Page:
BISMARCK — As North Dakota lawmakers mull a bill that would legalize recreational marijuana use in the state, a separate proposal to eliminate criminal penalties for carrying small amounts of the drug has gotten the green light from a House committee.

House Bill 1201 would make it a noncriminal offense, punishable by a fine of up to $50, to possess as much as one ounce, or 28.35 grams, of marijuana. The legislation, brought by Fargo Republican Rep. Shannon Roers Jones, would also reduce the criminal penalties for carrying larger amounts of pot.

The House Judiciary Committee on Tuesday, Feb. 16, voted 8-4 to give House Bill 1201 a "do-pass" recommendation as it heads to the lower chamber's floor.

Roers Jones, an ardent supporter of criminal justice reform, proposed a similar bill two years ago, but lawmakers ended up passing a diluted version of the legislation that took the penalty for possessing up to a half ounce of marijuana down from a Class B misdemeanor to an infraction, the lowest criminal offense.

Proponents of decriminalization say low-level marijuana convictions generate unnecessary barriers to jobs and housing for offenders.

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"We don't want to create criminal records that are going to affect people into the future for possessing small quantities of marijuana," Roers Jones said. "It affects their ability to be successful."

A jar of marijuana buds. Shutterstock photo
A jar of marijuana buds. Shutterstock photo

Bismarck Republican and committee chairman Rep. Lawrence Klemin opposed the bill, saying the recent interest in decriminalizing all sorts of activities could lead to residents "doing anything you want to anybody you want to." House Majority Leader Chet Pollert, R-Carrington, previously told Forum News Service he stands against decriminalization efforts.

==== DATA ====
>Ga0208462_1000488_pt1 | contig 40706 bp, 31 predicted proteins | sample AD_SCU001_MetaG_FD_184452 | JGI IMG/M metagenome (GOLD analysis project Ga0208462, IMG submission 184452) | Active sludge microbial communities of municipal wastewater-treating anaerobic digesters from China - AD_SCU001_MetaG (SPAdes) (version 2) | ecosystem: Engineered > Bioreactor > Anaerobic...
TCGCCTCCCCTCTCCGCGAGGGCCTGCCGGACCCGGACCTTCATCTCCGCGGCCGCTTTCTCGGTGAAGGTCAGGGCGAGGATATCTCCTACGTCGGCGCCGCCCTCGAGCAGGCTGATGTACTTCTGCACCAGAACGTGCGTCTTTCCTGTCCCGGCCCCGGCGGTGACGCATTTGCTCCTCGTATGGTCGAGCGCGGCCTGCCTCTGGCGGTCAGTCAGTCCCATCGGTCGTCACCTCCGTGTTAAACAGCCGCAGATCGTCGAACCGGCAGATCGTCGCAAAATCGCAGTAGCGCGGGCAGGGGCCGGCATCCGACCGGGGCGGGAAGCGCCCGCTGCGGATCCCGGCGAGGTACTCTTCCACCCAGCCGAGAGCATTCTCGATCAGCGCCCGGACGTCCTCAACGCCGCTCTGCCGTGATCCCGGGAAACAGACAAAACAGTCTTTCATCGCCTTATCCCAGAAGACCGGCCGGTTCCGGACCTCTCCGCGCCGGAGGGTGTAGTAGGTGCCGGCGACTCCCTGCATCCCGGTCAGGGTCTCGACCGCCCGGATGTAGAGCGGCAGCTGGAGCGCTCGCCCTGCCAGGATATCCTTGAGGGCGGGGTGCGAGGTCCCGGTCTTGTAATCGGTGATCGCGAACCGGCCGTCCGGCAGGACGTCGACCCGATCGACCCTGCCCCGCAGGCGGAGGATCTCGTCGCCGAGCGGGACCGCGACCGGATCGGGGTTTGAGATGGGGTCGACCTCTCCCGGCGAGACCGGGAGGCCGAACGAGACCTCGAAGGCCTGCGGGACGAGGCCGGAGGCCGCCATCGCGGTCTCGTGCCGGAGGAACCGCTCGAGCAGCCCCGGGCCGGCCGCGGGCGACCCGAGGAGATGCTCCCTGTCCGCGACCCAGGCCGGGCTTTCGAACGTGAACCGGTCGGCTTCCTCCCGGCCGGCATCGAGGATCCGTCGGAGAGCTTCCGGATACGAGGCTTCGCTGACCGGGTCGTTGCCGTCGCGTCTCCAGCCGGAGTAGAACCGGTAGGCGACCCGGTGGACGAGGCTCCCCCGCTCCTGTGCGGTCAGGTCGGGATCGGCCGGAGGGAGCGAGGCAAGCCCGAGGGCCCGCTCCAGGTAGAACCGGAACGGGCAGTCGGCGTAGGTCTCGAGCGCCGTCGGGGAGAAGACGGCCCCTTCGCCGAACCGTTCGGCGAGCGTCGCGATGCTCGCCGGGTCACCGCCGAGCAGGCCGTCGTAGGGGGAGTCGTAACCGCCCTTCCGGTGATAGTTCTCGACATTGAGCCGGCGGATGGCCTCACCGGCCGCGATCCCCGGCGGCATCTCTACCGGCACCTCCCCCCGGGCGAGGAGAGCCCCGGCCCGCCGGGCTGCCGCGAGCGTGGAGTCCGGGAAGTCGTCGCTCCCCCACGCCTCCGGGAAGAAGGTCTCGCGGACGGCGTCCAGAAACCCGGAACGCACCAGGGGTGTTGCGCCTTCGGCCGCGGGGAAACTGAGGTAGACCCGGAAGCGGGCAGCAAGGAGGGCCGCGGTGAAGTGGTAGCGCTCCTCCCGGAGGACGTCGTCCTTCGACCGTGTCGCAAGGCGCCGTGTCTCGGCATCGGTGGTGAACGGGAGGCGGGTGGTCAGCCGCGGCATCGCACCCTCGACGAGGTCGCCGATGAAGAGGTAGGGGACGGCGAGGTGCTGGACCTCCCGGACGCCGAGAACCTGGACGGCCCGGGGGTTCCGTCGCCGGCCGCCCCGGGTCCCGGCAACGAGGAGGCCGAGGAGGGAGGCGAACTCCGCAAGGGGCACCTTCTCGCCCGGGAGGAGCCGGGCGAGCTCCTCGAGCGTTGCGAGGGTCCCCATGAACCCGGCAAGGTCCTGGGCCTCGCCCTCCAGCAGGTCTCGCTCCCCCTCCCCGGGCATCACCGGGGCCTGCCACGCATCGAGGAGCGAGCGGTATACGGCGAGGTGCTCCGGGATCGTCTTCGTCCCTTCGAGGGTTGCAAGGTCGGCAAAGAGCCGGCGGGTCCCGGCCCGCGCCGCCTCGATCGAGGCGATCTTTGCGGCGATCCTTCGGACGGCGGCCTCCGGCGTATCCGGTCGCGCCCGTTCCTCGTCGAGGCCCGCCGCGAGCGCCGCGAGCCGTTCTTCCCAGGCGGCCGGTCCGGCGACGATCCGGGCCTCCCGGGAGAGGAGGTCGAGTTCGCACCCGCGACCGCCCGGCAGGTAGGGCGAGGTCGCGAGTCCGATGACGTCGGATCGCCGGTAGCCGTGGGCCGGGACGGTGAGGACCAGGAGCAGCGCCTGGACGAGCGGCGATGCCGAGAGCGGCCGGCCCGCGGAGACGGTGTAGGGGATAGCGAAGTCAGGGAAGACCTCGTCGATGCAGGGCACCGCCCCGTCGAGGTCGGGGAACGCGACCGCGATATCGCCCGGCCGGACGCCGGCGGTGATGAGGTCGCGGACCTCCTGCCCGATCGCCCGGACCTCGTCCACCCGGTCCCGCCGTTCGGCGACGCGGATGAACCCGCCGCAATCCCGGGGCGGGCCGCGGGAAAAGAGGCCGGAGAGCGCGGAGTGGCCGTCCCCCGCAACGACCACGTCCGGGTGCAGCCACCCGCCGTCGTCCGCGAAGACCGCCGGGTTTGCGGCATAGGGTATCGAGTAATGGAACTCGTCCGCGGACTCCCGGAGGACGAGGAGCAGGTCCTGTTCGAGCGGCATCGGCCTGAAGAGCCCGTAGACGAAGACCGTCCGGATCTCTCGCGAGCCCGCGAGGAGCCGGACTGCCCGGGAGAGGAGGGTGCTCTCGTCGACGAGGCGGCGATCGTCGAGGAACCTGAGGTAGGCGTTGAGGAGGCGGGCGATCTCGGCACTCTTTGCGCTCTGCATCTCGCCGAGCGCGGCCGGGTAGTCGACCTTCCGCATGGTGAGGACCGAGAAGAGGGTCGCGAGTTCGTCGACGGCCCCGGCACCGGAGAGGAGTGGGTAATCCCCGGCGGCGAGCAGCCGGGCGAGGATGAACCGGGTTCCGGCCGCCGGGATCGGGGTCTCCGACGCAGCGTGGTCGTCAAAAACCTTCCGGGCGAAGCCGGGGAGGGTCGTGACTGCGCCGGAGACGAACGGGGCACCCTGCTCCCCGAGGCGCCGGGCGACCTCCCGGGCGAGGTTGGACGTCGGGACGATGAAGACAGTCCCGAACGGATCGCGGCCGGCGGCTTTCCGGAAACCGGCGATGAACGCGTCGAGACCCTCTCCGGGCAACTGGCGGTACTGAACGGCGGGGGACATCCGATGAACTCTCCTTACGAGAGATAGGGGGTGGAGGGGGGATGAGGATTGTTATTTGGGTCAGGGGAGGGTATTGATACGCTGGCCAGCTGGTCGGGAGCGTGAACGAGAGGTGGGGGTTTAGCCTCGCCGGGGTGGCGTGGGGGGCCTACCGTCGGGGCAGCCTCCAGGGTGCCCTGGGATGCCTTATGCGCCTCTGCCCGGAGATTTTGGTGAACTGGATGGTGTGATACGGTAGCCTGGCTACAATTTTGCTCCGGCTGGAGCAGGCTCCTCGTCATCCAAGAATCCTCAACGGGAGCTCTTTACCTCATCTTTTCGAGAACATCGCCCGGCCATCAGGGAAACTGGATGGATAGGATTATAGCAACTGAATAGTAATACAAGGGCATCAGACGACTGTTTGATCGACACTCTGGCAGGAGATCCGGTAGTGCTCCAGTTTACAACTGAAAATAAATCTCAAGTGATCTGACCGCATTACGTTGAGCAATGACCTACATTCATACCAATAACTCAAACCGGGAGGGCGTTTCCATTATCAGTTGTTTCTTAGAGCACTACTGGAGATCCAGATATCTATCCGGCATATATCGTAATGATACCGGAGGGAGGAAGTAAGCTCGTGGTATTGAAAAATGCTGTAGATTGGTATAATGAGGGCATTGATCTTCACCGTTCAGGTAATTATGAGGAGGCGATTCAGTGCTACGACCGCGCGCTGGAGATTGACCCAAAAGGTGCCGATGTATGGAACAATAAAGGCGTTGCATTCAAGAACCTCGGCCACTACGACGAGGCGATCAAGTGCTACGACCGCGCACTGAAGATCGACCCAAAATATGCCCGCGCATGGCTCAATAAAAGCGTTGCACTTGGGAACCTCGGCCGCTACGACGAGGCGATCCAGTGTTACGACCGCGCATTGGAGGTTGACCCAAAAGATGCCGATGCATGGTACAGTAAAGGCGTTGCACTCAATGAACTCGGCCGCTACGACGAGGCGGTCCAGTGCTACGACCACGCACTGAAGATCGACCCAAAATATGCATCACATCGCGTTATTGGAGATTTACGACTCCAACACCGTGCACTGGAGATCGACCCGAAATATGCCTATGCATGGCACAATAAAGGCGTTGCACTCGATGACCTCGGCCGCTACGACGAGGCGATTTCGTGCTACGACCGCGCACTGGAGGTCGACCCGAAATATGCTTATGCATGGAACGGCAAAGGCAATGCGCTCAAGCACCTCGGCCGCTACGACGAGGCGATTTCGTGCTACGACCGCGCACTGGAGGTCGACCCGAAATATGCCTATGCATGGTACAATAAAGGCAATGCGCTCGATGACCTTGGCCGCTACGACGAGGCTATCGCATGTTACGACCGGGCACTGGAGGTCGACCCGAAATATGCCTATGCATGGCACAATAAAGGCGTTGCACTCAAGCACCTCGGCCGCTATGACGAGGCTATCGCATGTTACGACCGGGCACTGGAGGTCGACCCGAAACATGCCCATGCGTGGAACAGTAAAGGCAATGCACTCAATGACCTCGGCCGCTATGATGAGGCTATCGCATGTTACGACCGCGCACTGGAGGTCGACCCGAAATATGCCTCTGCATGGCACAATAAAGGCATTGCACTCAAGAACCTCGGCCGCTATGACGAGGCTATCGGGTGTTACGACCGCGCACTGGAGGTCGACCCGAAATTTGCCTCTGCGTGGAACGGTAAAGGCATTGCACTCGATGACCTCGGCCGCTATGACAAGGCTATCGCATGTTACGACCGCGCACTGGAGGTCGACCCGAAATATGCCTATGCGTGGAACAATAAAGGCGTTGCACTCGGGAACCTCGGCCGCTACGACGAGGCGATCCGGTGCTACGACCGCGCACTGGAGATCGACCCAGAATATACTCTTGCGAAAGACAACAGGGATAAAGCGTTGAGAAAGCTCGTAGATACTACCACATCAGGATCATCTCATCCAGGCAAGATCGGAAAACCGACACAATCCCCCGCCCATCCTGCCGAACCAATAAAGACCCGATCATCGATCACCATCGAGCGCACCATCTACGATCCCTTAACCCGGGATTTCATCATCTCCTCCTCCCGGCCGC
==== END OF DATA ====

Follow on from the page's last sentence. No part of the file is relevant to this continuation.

The proposal is sponsored by a handful of lawmakers who have also thrown their weight behind an effort to fully legalize recreational marijuana use and develop an industry for growing and selling the drug. A subcommittee of lawmakers has formed to iron out details on that bill, and no official votes have taken place.

Roers Jones counts herself among several Republicans who back the charge to legalize pot despite having personal reservations about the idea. Bismarck GOP Rep. Jason Dockter told Forum News Service last month he wants the Legislature to control the legalization process to preempt a ballot initiative that might cement the practice in the state Constitution with policies that rub lawmakers the wrong way.

If the legalization bill passes the House and Senate, Roers Jones said she would ask lawmakers to kill her then-moot decriminalization bill.